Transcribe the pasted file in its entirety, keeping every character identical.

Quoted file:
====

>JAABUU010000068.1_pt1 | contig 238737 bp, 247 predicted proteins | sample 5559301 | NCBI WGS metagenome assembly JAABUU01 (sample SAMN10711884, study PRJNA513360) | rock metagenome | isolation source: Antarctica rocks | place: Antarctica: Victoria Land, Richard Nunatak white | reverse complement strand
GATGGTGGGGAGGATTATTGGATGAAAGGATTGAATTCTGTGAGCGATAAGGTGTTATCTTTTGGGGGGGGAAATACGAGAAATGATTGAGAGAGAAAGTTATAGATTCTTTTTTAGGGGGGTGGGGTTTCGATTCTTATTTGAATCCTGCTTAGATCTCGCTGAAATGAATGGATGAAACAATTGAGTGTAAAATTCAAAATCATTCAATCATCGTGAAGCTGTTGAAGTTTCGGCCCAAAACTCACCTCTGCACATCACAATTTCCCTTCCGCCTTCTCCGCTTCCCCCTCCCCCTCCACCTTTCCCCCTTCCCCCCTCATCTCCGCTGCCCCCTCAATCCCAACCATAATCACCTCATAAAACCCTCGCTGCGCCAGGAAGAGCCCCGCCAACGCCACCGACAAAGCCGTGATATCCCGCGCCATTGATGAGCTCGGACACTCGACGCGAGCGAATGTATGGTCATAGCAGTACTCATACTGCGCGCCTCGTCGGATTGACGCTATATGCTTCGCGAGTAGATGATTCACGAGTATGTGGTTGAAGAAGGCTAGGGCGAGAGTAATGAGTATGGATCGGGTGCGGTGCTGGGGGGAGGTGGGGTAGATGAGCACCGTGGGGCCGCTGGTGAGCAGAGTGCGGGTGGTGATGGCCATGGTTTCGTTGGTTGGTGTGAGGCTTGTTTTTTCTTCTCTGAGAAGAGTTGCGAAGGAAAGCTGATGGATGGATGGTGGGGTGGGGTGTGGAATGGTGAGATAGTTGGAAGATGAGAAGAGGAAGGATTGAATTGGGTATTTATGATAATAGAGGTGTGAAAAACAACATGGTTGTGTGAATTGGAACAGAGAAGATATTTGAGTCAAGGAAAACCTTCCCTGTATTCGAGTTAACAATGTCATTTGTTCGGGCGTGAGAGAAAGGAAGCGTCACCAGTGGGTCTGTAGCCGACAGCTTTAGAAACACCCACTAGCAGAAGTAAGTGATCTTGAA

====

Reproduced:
>JAABUU010000068.1_pt1 | contig 238737 bp, 247 predicted proteins | sample 5559301 | NCBI WGS metagenome assembly JAABUU01 (sample SAMN10711884, study PRJNA513360) | rock metagenome | isolation source: Antarctica rocks | place: Antarctica: Victoria Land, Richard Nunatak white | reverse complement strand
GATGGTGGGGAGGATTATTGGATGAAAGGATTGAATTCTGTGAGCGATAAGGTGTTATCTTTTGGGGGGGGAAATACGAGAAATGATTGAGAGAGAAAGTTATAGATTCTTTTTTAGGGGGGTGGGGTTTCGATTCTTATTTGAATCCTGCTTAGATCTCGCTGAAATGAATGGATGAAACAATTGAGTGTAAAATTCAAAATCATTCAATCATCGTGAAGCTGTTGAAGTTTCGGCCCAAAACTCACCTCTGCACATCACAATTTCCCTTCCGCCTTCTCCGCTTCCCCCTCCCCCTCCACCTTTCCCCCTTCCCCCCTCATCTCCGCTGCCCCCTCAATCCCAACCATAATCACCTCATAAAACCCTCGCTGCGCCAGGAAGAGCCCCGCCAACGCCACCGACAAAGCCGTGATATCCCGCGCCATTGATGAGCTCGGACACTCGACGCGAGCGAATGTATGGTCATAGCAGTACTCATACTGCGCGCCTCGTCGGATTGACGCTATATGCTTCGCGAGTAGATGATTCACGAGTATGTGGTTGAAGAAGGCTAGGGCGAGAGTAATGAGTATGGATCGGGTGCGGTGCTGGGGGGAGGTGGGGTAGATGAGCACCGTGGGGCCGCTGGTGAGCAGAGTGCGGGTGGTGATGGCCATGGTTTCGTTGGTTGGTGTGAGGCTTGTTTTTTCTTCTCTGAGAAGAGTTGCGAAGGAAAGCTGATGGATGGATGGTGGGGTGGGGTGTGGAATGGTGAGATAGTTGGAAGATGAGAAGAGGAAGGATTGAATTGGGTATTTATGATAATAGAGGTGTGAAAAACAACATGGTTGTGTGAATTGGAACAGAGAAGATATTTGAGTCAAGGAAAACCTTCCCTGTATTCGAGTTAACAATGTCATTTGTTCGGGCGTGAGAGAAAGGAAGCGTCACCAGTGGGTCTGTAGCCGACAGCTTTAGAAACACCCACTAGCAGAAGTAAGTGATCTTGAA